Thoughts and Reflections on Super Smash Bros. Ultimate
By Vishaal Bedi
After months of anticipation, the Smash Bros. community is rejoicing – we finally have the latest entry in this popular, long-standing fighter series!
I remember when Nintendo first announced Mario Kart 8 Deluxe. Excitement was ripe, and it brought hope of an announcement for a Smash Bros. Deluxe game. The Deluxe product would have essentially been the Wii U version, with all characters, maps and DLC included. However, as the months went by, no announcement surfaced.
After such a busy 2017, with heavy-hitting releases like Breath of the Wild and Super Mario Odyssey, it seemed to make sense that Nintendo would hold off on Smash until the new year.
Smash and Me
Then came that fateful January 2018 Nintendo Direct. All I need to say is that the image of the Smash Bros. logo burning in the eyes of the Inkling is still etched permanently in my mind. If you look up YouTube reaction videos from that day, you’ll see Smash Bros. fans screaming in joy as if they had just won the lottery.
Here’s where it gets tricky – the logo for the game didn’t include the ‘Deluxe’ branding similar to Mario Kart 8’s port from the Wii U to the Switch. So, there was intense debate as to whether this version of Smash would be a port or a completely new game. We now know what came of that, and it’s safe to say it was worth the wait!
My love of Smash Bros. has admittedly been a little up and down. As a kid, I rented the original Smash Bros. on the Nintendo 64, but I never really got into it. I tried playing several matches and some of the single player campaign, but I just couldn’t connect with the game. After my 2-3 day rental, I returned it and never thought about purchasing it. Maybe it’s because I never had much chance to play multiplayer battles - to me, the multiplayer always seemed to be the true joy of a Smash Bros. game.
It was only after buying a used Wii that I felt the urge to try Smash Bros. again. Fortunately, the local EB Games still had new copies of Super Smash Bros. Brawl, so I decided to give it a shot. I must have only played it 2 or 3 times before it retired to the collection. I didn’t find it too fun playing a fighting game using the Wiimote and Nunchuk either.
It wasn’t until Super Smash Bros. for Wii U that I got genuinely excited by the series. I had been playing Mario Kart 8 quite a bit over that year, and I was ready to give Smash another chance to win my heart. With the tight mechanics and superb roster, it did precisely that.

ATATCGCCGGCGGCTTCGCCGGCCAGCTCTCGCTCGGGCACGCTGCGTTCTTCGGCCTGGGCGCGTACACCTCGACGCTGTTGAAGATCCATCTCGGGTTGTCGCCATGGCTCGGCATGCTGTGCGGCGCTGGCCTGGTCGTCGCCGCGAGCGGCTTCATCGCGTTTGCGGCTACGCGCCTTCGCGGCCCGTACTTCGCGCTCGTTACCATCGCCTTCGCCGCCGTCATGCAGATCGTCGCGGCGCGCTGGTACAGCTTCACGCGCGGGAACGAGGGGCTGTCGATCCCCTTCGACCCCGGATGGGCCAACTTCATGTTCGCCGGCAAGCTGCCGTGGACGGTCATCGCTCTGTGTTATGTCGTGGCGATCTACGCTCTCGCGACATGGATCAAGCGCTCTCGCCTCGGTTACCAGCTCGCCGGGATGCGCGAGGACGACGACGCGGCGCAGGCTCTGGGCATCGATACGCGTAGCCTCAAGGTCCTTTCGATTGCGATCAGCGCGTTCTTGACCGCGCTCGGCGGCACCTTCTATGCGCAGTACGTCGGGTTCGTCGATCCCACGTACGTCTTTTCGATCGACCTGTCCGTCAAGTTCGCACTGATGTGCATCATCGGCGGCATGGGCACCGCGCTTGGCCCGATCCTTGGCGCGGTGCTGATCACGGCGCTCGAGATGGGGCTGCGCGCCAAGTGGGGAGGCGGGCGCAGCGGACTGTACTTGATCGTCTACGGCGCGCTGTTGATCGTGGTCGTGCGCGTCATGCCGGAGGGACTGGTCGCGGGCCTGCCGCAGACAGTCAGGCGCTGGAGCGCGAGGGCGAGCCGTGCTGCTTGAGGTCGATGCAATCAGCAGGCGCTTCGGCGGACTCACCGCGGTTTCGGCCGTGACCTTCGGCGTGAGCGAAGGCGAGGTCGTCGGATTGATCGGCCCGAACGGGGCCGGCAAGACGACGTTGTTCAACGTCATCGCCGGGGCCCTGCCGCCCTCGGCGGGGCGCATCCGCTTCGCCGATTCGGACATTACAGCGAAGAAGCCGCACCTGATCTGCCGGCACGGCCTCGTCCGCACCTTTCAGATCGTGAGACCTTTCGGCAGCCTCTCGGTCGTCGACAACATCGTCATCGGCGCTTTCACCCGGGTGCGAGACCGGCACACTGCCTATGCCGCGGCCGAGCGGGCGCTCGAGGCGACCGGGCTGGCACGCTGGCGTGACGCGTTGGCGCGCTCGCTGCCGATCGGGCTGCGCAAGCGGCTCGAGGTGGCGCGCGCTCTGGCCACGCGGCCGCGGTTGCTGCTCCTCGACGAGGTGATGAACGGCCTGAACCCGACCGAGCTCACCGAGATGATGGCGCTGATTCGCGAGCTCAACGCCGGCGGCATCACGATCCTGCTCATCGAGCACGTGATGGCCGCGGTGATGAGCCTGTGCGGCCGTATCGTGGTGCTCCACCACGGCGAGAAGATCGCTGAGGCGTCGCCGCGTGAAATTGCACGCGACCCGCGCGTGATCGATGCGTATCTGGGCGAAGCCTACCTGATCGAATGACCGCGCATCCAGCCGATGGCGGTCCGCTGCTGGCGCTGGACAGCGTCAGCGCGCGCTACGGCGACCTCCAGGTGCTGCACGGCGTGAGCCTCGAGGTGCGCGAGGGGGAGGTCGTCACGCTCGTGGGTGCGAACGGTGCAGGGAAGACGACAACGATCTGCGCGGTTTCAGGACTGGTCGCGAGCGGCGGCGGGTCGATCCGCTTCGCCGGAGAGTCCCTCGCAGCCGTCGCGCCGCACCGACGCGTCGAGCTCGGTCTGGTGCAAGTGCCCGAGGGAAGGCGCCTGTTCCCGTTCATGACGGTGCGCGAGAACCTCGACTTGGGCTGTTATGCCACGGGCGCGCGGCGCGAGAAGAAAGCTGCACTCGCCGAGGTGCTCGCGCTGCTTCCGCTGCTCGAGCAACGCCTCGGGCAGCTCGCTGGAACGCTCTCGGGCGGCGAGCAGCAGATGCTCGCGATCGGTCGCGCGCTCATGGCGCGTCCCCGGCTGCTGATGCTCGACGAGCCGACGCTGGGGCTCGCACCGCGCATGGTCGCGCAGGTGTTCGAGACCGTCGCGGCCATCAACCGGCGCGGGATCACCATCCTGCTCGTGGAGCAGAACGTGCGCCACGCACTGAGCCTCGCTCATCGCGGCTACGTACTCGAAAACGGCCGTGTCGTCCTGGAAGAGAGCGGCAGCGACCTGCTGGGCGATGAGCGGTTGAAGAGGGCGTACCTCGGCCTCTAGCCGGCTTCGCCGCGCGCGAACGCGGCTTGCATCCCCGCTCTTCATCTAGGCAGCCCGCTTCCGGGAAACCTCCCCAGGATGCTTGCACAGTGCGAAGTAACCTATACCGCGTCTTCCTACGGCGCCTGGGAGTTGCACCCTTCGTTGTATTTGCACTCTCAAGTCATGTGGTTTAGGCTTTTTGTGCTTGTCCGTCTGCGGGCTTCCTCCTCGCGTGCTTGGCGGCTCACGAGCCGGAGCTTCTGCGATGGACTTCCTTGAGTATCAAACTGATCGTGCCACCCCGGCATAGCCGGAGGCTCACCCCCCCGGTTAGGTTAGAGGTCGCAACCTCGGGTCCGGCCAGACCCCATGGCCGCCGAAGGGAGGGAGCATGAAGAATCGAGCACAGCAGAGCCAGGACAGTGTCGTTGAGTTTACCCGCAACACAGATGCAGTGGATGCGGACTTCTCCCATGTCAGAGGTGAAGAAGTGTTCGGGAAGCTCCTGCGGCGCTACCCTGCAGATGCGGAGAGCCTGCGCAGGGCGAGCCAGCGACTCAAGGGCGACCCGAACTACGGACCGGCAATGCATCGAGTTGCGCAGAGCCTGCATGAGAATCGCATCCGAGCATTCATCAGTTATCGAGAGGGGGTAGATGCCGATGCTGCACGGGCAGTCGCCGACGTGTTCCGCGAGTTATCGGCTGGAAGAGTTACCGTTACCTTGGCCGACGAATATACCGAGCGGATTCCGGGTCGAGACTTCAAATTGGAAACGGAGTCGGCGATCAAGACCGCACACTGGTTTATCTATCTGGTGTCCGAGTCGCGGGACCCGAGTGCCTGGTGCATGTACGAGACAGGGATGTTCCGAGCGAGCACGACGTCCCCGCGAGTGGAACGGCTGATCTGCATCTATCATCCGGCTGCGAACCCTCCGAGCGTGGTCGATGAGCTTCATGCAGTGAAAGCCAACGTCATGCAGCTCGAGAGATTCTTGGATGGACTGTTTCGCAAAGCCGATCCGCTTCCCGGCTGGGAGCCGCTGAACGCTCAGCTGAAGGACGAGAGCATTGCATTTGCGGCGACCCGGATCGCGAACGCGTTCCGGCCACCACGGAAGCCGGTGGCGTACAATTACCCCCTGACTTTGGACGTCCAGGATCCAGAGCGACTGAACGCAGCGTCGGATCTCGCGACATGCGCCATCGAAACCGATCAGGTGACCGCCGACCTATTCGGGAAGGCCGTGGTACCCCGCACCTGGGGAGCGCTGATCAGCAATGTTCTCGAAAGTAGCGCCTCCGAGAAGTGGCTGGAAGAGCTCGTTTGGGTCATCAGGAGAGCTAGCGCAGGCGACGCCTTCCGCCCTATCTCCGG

But, enough about my ‘how I fell in love with Smash’ story – let’s jump into my thoughts on Super Smash Bros. Ultimate.
Being a user experience practitioner, one thing that really stood out to me is that the UI is much more intuitive. It’s a smoother and cleaner looking interface from its predecessor. For example, the previous arrangement of choosing your character before the stage always bugged me. As a player, I want to know which stage has been chosen so I can decide my character based on the environment they’ll be fighting in. No point choosing Little Mac if the stage requires a lot of jumping around. This has been thankfully flipped in Ultimate. These small changes may not seem important, but they do have an impact on the game’s overall user experience.
As much as I like to imagine that I have great skill and technique, I’m a very average Smash Bros. player – I go back and forth between basic competency and button mashing. So, having the fighter roster starting with the original 8 characters from Smash Bros. 64 was not only a nice nod to the series’ origins, but it also helped me experiment with a limited selection of fighters. This new staggered approach to unlocking new characters let me play each to see what works best for me.
When I first started playing Smash Bros. for Wii U, I was overwhelmed by the sheer amount of fighters up front. As a result, I never played them all, because I only chose a few and ended up sticking with them - I still remember one friend having to tell me to, “stop picking Cloud!”
With each new Smash Bros. game, we tend to talk about how the experienced players will find the game, and whether or not it will meet their expectations. What gets forgotten sometimes, is how we bring the next generation of Smash players on board. I feel that having this staggered approach to character selection solves the issue, and is less likely to turn a potential player away when they see a screen of 73 fighters at the start.
One mode I’ve been playing a lot over the past few days has been Squad Strike (both 3v3 and 5v5). This multiplayer mode reminds me of games such as Marvel vs. Capcom and works well in the Smash arena. Smashdown mode offered a ton of fun during my holiday get-togethers too.
Nintendo really does seem to be catering to both casual and hardcore players with these new multiplayer modes and, so far, the title of Ultimate is very much deserved. I’m looking forward to getting more multiplayer battles in over the next few weeks.
Now, if I can just get my hands on a Banjo-Kazooie, Goku and Ryo Hazuki fighter... We all have to dream big sometimes, I guess!
What are your thoughts on the new Smash Bros? What modes have you been playing the most? Let us know in the comments below!
Vishaal has a background in engineering, advocating for users through design research and storytelling. The Nintendo 64 was his first Nintendo console and he’s been a Nintendo kid at heart ever since. His favourite Nintendo game is Super Mario Galaxy 2.